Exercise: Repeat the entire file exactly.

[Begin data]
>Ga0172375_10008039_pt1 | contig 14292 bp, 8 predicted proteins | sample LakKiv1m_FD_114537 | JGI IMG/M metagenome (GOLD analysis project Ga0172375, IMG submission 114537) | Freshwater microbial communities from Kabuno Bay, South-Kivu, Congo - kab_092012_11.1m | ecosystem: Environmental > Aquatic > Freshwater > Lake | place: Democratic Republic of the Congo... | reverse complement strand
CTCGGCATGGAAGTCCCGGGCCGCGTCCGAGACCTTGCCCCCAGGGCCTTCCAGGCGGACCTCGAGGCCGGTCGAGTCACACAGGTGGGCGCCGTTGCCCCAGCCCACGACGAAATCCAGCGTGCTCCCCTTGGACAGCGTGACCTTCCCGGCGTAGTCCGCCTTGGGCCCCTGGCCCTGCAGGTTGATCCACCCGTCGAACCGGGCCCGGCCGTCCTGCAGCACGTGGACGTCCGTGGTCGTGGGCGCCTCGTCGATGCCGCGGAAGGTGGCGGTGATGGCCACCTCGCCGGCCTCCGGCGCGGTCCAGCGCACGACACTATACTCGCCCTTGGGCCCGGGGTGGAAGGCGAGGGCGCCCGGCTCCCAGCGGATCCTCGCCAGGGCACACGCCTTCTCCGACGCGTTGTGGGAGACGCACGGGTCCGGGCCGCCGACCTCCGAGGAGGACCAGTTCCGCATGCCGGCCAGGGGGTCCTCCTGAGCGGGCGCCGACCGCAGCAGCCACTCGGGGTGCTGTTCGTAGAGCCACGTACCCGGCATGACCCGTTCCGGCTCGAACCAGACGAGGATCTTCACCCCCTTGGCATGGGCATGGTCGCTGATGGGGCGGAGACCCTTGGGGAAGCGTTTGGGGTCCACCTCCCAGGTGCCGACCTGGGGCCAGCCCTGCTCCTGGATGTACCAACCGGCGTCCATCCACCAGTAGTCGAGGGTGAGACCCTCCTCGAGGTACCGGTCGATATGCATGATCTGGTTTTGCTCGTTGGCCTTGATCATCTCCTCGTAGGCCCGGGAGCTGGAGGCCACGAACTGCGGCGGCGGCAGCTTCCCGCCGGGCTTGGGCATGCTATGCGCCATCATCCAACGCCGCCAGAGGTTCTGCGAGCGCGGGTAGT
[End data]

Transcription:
>Ga0172375_10008039_pt1 | contig 14292 bp, 8 predicted proteins | sample LakKiv1m_FD_114537 | JGI IMG/M metagenome (GOLD analysis project Ga0172375, IMG submission 114537) | Freshwater microbial communities from Kabuno Bay, South-Kivu, Congo - kab_092012_11.1m | ecosystem: Environmental > Aquatic > Freshwater > Lake | place: Democratic Republic of the Congo... | reverse complement strand
CTCGGCATGGAAGTCCCGGGCCGCGTCCGAGACCTTGCCCCCAGGGCCTTCCAGGCGGACCTCGAGGCCGGTCGAGTCACACAGGTGGGCGCCGTTGCCCCAGCCCACGACGAAATCCAGCGTGCTCCCCTTGGACAGCGTGACCTTCCCGGCGTAGTCCGCCTTGGGCCCCTGGCCCTGCAGGTTGATCCACCCGTCGAACCGGGCCCGGCCGTCCTGCAGCACGTGGACGTCCGTGGTCGTGGGCGCCTCGTCGATGCCGCGGAAGGTGGCGGTGATGGCCACCTCGCCGGCCTCCGGCGCGGTCCAGCGCACGACACTATACTCGCCCTTGGGCCCGGGGTGGAAGGCGAGGGCGCCCGGCTCCCAGCGGATCCTCGCCAGGGCACACGCCTTCTCCGACGCGTTGTGGGAGACGCACGGGTCCGGGCCGCCGACCTCCGAGGAGGACCAGTTCCGCATGCCGGCCAGGGGGTCCTCCTGAGCGGGCGCCGACCGCAGCAGCCACTCGGGGTGCTGTTCGTAGAGCCACGTACCCGGCATGACCCGTTCCGGCTCGAACCAGACGAGGATCTTCACCCCCTTGGCATGGGCATGGTCGCTGATGGGGCGGAGACCCTTGGGGAAGCGTTTGGGGTCCACCTCCCAGGTGCCGACCTGGGGCCAGCCCTGCTCCTGGATGTACCAACCGGCGTCCATCCACCAGTAGTCGAGGGTGAGACCCTCCTCGAGGTACCGGTCGATATGCATGATCTGGTTTTGCTCGTTGGCCTTGATCATCTCCTCGTAGGCCCGGGAGCTGGAGGCCACGAACTGCGGCGGCGGCAGCTTCCCGCCGGGCTTGGGCATGCTATGCGCCATCATCCAACGCCGCCAGAGGTTCTGCGAGCGCGGGTAGT